Our Thursday stroll through the Mass has taken us through the Eucharistic Prayer and into the Communion Rite. This is the part of the liturgy when those who may do so come forward to receive the Eucharist.
‘Those who may do so’ – now that is a phrase redolent with the controversies of our day. What do you mean, ‘may’? Do you mean to suggest that there are people who may not receive the Eucharist? What kind of an outfit are you running, Lemieux? Who do you think you are, telling anyone what they can and cannot do?
And so on. And so forth. Look, I get it. The worst thing any North American can imagine is being told that they are not allowed to do something. We’re North Americans and we can do anything we want, right? ‘No right, no wrong, no rules for me, I am free’ – such is the ethos of our culture (thanks, Elsa, for summing it up for us so tunefully!). Oddly, at the same time as we angrily cast off anything the Church may have to say to us about what we can and cannot do, we easily consent to be harried and bullied on all sides by petty bureaucrats who churn out bushel-loads of regulations covering just about every aspect of life… but I am getting distracted here.
Yes, there are people who may not receive the Eucharist (whether they do so or not is really up to them, as it is not the place of the priest or other minister in the Communion line to correct people on their decisions). And the Communion Rite actually gives us a pretty good resume of who may or may not do so—the rite itself can serve as a good examen for whether or not I should go up the aisle to receive.
The rite begins with the Our Father. In other words, the reception of Communion brings to perfection something that already exists, and that is our unity with God. There is so much to say about the Our Father itself—I have blogged an entire series about it in the past, in fact. It is crucial to note that we don’t just take our relationship with God as Father for granted here—it is only ‘at the savior’s command, and formed by divine teaching’ that we pray this prayer. Our relationship with God is a gift, not a given.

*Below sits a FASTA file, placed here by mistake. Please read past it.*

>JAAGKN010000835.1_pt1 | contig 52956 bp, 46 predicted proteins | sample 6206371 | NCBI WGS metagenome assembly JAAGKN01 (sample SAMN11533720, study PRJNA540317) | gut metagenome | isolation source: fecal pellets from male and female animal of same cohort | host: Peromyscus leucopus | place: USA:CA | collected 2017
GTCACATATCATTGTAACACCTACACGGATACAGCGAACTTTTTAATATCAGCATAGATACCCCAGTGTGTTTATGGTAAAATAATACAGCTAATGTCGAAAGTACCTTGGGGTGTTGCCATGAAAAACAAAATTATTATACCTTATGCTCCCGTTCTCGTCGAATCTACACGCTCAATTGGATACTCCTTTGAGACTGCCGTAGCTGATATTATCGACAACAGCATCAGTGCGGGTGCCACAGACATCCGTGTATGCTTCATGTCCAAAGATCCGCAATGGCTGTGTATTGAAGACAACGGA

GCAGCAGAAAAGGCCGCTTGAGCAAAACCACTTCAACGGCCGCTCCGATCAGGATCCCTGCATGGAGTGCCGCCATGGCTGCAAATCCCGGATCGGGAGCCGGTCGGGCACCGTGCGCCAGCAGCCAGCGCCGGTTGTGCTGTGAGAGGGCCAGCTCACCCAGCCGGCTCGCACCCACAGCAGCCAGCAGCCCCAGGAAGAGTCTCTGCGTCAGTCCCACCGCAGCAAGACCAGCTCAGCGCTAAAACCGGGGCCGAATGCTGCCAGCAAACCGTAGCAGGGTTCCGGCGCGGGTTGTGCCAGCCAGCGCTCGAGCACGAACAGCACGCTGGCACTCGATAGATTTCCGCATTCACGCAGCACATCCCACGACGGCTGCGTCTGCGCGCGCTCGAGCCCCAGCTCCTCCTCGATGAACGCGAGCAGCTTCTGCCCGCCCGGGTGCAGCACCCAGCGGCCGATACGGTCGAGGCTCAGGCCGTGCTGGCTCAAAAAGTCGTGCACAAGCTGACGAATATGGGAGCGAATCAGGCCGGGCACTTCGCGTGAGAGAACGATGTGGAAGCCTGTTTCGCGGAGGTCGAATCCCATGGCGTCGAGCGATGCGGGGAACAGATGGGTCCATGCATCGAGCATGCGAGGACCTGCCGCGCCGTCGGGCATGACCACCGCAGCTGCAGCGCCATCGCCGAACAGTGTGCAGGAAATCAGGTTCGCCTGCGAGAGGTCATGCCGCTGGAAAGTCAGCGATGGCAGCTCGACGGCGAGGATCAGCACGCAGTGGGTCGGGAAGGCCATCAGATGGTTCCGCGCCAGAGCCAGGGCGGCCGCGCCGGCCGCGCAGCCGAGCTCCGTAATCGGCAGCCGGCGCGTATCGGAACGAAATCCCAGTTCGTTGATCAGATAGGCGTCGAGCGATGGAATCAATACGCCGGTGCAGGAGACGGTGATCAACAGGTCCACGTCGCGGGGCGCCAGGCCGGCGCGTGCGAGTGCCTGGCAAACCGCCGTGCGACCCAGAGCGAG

And so, if we are in a state of serious sin, if we through a serious free choice to reject the moral law, have broken our relationship with God, then we may not receive communion. You cannot bring to perfection what does not exist, and mortal sin has precisely that effect. In a state of mortal sin we may remember our past relationship with God, we may grieve over having lost it, and we may truly desire to have it back (all human beings desire God, whether they know it or not) but we do not in that state of being have it.
Now the only person who can discern if you are in a state of mortal sin is you yourself, and even that, only imperfectly. Nobody else can examine your conscience for you. But it is a very good thing not to be presumptuous about these things, not to blithely assume you’re OK with God. Are you sure about that? Really sure?
This is why frequent confession has always been recommended by all the spiritually wise, and why a fundamental attitude of humility of heart and contrition of spirit for one’s sins, mortal or not, is the true mark of a disciple. ‘Don’t get cocky, kid’, in short (thanks, Han Solo, for putting it so pithily!).
So this is the first principle for whether one ought or ought not receive communion—are you in a state of sin? Have you committed adultery, for example (i.e., you are married, and having sex with someone besides your spouse, and yes that word does indeed apply to people who have divorced and remarried)? What about theft? Told a lie? Have you been violent? Abusive, physically or verbally? Fornicated (that is having sex with someone you’re not married to, for those unclear on that word)? Missed Mass on Sunday without a good reason (i.e. illness or physical impossibility)? Blasphemed? You know – basic Ten Commandment stuff. It’s not rocket science.
If you want to be in Communion with God and you have fallen into one of these areas of serious sin, the Church does not leave you without resource. There is available to us the wonderful Sacrament of Reconciliation—go to Confession, dummy! And then receive the Eucharist!
If you don’t want to leave off your serious sin, and you don’t want to go to confession, then you really don’t want to be in communion with God, at least not as we understand these things in the Catholic religion. In which case… why do you want to receive the Eucharist in a Catholic Mass?
There is whole other aspect that pertains to whether or not one may receive the Eucharist, but that is for next time.